All of the victims cited in the Spanish investigation were moved to various locations where they were allegedly tortured before ultimately being transferred to Guantanamo where the torture continued and intensified. The torture, according to the Spanish investigation, “all” occurred “under the authority of American military personnel” and was sometimes conducted in the presence of medical professionals.
The Spanish writ does not name specific defendants or suspects in its investigation, but rather seeks to investigate the role of those who planned, coordinated and implemented the torture of its citizens and residents. “This systematic plan may point to the existence of a coordinated action for the commission of a multiplicity of torture crimes… a plan that would seem to approximate an official level and that, therefore, would give rise to criminal liability for the various schemes of committing, ordering, designing, and authorizing this systematic plan of torture.” On April 29, Garzon gave the green light to the investigation citing Spain’s Universal Jurisdiction law.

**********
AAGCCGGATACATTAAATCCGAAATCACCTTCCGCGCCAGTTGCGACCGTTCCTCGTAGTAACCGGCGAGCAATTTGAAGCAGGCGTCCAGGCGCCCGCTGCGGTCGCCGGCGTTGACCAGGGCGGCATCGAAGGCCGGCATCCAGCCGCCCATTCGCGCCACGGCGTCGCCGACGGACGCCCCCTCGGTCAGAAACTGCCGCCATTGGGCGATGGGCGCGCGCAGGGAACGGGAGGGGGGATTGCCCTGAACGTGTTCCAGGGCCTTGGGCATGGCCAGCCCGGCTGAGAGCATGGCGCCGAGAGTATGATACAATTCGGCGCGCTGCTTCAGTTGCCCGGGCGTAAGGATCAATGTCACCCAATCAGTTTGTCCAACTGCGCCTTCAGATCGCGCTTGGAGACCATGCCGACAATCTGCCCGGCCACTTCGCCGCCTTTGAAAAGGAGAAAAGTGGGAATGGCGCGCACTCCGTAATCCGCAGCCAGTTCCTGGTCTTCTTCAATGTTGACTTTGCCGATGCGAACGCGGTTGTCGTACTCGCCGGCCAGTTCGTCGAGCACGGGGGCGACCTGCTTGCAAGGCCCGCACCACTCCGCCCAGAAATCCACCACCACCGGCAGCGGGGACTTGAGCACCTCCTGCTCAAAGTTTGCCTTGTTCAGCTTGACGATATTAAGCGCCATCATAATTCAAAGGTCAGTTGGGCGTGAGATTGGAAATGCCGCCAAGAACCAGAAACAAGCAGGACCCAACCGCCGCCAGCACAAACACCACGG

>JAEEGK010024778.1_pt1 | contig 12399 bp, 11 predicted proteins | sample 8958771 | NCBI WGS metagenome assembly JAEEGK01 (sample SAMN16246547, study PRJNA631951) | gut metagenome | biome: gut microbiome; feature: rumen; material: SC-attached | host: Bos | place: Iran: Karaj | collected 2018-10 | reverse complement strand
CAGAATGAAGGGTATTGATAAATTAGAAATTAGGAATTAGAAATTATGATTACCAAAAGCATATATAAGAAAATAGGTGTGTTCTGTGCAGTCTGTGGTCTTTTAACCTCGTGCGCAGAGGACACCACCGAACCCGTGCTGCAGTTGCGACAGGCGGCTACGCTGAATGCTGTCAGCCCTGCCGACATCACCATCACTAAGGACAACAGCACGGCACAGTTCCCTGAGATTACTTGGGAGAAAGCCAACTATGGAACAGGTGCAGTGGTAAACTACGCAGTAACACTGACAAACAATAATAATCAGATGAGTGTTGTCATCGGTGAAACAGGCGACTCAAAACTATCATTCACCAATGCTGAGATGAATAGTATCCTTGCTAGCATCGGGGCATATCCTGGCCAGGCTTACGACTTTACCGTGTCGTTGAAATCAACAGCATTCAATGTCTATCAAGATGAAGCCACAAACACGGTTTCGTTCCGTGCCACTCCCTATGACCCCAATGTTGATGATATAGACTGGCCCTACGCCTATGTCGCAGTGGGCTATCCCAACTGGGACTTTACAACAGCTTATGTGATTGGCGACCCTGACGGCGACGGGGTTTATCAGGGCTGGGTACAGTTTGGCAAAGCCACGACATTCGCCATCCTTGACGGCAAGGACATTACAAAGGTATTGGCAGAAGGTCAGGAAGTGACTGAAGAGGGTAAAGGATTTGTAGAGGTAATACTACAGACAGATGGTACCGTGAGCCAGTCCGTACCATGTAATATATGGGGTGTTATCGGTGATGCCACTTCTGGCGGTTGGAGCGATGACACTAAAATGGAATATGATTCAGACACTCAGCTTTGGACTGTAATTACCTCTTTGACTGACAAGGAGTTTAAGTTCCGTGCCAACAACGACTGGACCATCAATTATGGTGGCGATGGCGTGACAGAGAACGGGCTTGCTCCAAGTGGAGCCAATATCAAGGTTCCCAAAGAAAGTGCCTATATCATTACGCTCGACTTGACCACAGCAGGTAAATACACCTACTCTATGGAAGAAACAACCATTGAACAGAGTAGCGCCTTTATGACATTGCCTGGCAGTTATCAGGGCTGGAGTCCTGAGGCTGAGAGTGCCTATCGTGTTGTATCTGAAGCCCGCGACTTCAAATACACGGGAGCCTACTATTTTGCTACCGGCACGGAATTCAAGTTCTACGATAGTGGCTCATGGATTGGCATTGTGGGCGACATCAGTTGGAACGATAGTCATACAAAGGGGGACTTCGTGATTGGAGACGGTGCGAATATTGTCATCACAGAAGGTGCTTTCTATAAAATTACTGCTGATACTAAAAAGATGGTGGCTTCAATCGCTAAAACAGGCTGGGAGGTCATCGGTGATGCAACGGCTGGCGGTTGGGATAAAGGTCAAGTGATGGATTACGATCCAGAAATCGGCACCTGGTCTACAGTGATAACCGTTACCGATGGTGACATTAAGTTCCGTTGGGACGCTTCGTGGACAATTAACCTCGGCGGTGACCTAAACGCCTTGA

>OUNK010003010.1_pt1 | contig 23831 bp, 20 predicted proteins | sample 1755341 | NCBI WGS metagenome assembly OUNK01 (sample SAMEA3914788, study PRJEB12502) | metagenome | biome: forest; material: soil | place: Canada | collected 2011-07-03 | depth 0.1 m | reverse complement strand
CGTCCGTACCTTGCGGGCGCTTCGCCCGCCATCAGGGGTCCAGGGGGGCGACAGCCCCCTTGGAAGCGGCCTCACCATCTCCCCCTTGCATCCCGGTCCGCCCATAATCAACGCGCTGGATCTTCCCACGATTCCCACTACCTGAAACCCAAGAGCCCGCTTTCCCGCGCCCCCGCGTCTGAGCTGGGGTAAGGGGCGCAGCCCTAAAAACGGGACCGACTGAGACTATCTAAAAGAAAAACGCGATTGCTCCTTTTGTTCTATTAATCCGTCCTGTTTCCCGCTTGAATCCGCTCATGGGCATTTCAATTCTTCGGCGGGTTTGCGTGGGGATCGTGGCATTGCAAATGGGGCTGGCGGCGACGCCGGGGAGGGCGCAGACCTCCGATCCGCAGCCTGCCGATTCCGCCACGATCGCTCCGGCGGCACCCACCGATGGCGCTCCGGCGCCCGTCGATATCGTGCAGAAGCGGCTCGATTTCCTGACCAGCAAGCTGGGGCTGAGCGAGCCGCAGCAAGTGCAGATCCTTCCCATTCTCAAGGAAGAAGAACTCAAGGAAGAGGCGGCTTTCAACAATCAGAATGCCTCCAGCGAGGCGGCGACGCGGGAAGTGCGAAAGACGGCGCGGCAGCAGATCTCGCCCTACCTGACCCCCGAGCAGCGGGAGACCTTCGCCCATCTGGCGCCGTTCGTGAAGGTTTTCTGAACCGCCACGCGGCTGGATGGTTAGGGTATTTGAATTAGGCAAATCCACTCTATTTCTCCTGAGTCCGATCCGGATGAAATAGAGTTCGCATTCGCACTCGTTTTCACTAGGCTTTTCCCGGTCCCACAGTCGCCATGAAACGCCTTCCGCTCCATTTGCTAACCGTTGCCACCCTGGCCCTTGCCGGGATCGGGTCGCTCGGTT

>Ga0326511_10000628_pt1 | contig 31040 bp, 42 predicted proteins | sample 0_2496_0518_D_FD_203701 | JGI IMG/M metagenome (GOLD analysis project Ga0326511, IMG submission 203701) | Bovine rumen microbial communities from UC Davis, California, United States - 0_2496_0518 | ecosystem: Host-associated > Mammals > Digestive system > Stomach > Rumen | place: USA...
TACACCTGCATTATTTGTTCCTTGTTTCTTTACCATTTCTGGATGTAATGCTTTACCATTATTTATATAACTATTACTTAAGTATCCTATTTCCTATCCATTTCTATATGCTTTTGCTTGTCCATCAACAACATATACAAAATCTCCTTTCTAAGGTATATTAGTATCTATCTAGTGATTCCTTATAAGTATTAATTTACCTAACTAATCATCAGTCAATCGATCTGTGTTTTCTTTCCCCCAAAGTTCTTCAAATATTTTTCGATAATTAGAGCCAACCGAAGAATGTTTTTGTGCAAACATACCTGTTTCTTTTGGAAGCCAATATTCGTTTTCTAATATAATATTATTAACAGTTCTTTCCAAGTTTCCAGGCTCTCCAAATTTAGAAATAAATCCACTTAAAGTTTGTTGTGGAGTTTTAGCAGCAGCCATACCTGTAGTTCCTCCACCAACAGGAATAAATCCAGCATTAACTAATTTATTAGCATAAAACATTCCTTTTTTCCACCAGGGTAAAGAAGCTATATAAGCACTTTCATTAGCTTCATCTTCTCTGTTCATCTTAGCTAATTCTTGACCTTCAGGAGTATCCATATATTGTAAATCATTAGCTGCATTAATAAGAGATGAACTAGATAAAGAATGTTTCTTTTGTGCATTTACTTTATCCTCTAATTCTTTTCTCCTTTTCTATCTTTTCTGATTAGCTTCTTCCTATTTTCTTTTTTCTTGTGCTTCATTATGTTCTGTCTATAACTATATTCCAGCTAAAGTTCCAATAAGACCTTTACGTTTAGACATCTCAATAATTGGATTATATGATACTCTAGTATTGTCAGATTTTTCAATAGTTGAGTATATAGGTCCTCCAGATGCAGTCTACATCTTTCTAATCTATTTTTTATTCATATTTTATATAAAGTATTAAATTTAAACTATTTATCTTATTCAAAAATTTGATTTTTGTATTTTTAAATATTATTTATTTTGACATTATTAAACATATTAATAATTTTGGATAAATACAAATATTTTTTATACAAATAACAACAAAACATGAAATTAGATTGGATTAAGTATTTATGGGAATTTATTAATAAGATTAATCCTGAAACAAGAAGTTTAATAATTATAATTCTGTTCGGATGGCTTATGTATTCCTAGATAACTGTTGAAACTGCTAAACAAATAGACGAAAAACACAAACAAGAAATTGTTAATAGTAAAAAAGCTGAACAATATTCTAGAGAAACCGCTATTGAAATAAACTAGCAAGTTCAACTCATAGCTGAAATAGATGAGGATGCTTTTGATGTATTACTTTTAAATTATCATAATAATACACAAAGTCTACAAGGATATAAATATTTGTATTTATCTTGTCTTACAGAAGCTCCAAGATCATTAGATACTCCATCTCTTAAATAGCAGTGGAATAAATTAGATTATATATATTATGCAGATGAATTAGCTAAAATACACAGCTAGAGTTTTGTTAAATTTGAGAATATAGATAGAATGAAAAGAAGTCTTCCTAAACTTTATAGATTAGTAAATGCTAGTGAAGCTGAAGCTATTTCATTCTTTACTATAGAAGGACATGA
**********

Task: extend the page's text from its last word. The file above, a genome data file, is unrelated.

While Deghayes’s case appears to include the most extreme case of torture among the five cited by the Spanish investigation, the others contain some pretty gut-wrenching stories. According to the Spanish investigation,
Hamed Abderraman Ahmed was captured in November 2001 in Pakistan and was handed over to the US military in Kandahar, Afghanistan two months later and was then taken to Guantanamo in January 2002. At Camp X-Ray, he was confined to a metal mesh “chicken wire” cell that exposed him to the extreme heat of the Caribbean sun and “left him little more than a half-meter by half-meter of space to move in.” Additionally, the cells were lit with electric lights around the clock, which “produced vision and sleep disorders.” For over a year, he says he and other prisoners were allowed to leave their cells for two 15-minute periods a week. Ahmed also says the US constantly blared “American patriotic songs.” Ahmed was released to Spanish custody by the US in February 2004 and was acquitted by Spain’s Supreme Court.